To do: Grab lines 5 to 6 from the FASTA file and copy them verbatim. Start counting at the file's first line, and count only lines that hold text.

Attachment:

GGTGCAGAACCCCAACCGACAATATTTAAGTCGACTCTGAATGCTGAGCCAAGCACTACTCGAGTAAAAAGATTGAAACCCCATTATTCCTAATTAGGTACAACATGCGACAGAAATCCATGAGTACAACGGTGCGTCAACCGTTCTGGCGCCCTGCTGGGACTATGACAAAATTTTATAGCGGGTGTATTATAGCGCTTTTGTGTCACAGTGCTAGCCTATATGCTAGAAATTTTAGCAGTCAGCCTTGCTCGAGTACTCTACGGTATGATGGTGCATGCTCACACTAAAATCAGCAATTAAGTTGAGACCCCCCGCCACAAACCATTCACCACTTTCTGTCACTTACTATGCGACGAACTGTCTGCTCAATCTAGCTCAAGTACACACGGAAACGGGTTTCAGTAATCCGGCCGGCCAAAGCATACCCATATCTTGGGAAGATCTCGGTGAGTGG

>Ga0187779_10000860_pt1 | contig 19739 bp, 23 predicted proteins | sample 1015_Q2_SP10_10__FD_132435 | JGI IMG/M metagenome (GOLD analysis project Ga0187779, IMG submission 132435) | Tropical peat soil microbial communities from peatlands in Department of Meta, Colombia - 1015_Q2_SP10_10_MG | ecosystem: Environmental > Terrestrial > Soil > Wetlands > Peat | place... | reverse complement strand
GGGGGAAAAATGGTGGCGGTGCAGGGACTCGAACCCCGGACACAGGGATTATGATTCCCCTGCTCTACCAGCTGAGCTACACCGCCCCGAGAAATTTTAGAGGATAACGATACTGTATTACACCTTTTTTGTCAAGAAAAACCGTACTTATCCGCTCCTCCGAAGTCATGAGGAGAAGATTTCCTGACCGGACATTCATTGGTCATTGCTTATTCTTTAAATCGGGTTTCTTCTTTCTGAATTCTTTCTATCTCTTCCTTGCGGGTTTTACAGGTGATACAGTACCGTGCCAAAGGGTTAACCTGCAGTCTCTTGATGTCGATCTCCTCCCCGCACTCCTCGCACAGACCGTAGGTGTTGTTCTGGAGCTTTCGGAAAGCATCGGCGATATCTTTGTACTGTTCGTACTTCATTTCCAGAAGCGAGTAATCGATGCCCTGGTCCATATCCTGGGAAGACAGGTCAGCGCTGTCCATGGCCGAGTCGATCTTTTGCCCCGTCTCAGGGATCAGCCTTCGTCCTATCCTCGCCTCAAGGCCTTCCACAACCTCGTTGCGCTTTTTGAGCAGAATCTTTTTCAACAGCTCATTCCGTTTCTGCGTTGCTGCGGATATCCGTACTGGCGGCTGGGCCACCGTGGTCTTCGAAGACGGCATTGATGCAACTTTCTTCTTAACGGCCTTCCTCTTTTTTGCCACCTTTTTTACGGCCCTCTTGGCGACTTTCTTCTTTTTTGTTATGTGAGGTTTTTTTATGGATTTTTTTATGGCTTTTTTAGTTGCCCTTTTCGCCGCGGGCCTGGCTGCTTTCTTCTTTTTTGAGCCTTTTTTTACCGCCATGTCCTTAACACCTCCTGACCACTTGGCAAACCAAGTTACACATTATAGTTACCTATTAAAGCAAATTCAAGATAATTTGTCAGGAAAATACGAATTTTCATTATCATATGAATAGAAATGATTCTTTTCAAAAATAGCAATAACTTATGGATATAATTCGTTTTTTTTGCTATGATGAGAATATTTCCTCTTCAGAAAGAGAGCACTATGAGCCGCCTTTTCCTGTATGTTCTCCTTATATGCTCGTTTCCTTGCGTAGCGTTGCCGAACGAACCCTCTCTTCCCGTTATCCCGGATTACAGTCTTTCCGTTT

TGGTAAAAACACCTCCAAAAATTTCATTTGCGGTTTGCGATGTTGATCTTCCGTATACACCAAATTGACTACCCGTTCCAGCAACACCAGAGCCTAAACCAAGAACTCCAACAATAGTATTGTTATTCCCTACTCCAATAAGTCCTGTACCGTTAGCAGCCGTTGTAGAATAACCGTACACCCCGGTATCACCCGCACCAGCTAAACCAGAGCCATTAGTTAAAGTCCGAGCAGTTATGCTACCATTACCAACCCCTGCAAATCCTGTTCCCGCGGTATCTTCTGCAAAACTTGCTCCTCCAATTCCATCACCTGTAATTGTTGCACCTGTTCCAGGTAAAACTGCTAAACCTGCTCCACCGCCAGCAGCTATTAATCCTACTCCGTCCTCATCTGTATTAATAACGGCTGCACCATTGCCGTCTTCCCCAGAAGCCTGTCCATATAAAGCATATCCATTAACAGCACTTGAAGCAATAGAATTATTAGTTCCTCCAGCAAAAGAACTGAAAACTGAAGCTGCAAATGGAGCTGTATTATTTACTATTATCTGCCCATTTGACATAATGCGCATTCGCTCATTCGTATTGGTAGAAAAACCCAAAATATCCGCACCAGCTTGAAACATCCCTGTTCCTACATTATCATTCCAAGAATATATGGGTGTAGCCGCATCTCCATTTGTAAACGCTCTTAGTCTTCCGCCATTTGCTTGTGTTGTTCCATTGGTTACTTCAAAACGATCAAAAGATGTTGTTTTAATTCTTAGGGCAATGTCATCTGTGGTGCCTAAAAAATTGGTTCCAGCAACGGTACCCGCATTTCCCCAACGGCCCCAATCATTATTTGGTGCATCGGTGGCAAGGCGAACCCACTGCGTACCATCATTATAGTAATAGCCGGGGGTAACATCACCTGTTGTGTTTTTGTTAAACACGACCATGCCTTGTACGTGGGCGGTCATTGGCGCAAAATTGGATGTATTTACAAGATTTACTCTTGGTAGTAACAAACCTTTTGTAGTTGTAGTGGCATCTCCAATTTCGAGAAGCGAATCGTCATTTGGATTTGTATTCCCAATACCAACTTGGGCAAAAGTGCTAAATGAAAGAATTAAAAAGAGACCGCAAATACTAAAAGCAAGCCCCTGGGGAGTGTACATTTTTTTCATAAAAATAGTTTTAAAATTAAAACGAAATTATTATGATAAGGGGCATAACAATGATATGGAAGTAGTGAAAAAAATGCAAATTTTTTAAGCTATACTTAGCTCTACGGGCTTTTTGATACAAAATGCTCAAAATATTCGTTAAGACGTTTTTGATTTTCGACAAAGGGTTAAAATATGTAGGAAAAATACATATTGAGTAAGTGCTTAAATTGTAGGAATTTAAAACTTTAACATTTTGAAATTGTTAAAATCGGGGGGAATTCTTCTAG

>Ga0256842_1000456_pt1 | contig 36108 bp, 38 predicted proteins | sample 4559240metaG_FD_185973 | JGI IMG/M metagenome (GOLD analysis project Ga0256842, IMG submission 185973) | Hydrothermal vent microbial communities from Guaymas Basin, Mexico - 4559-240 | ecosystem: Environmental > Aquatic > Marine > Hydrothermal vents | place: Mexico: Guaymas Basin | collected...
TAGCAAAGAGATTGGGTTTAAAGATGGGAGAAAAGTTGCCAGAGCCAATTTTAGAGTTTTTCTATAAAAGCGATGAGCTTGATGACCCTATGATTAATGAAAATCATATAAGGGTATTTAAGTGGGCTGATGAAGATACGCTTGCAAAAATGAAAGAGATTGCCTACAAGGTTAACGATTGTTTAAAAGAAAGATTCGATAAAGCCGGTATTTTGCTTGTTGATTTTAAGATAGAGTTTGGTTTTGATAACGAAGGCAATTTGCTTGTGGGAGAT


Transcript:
>Ga0256842_1000456_pt1 | contig 36108 bp, 38 predicted proteins | sample 4559240metaG_FD_185973 | JGI IMG/M metagenome (GOLD analysis project Ga0256842, IMG submission 185973) | Hydrothermal vent microbial communities from Guaymas Basin, Mexico - 4559-240 | ecosystem: Environmental > Aquatic > Marine > Hydrothermal vents | place: Mexico: Guaymas Basin | collected...
TAGCAAAGAGATTGGGTTTAAAGATGGGAGAAAAGTTGCCAGAGCCAATTTTAGAGTTTTTCTATAAAAGCGATGAGCTTGATGACCCTATGATTAATGAAAATCATATAAGGGTATTTAAGTGGGCTGATGAAGATACGCTTGCAAAAATGAAAGAGATTGCCTACAAGGTTAACGATTGTTTAAAAGAAAGATTCGATAAAGCCGGTATTTTGCTTGTTGATTTTAAGATAGAGTTTGGTTTTGATAACGAAGGCAATTTGCTTGTGGGAGAT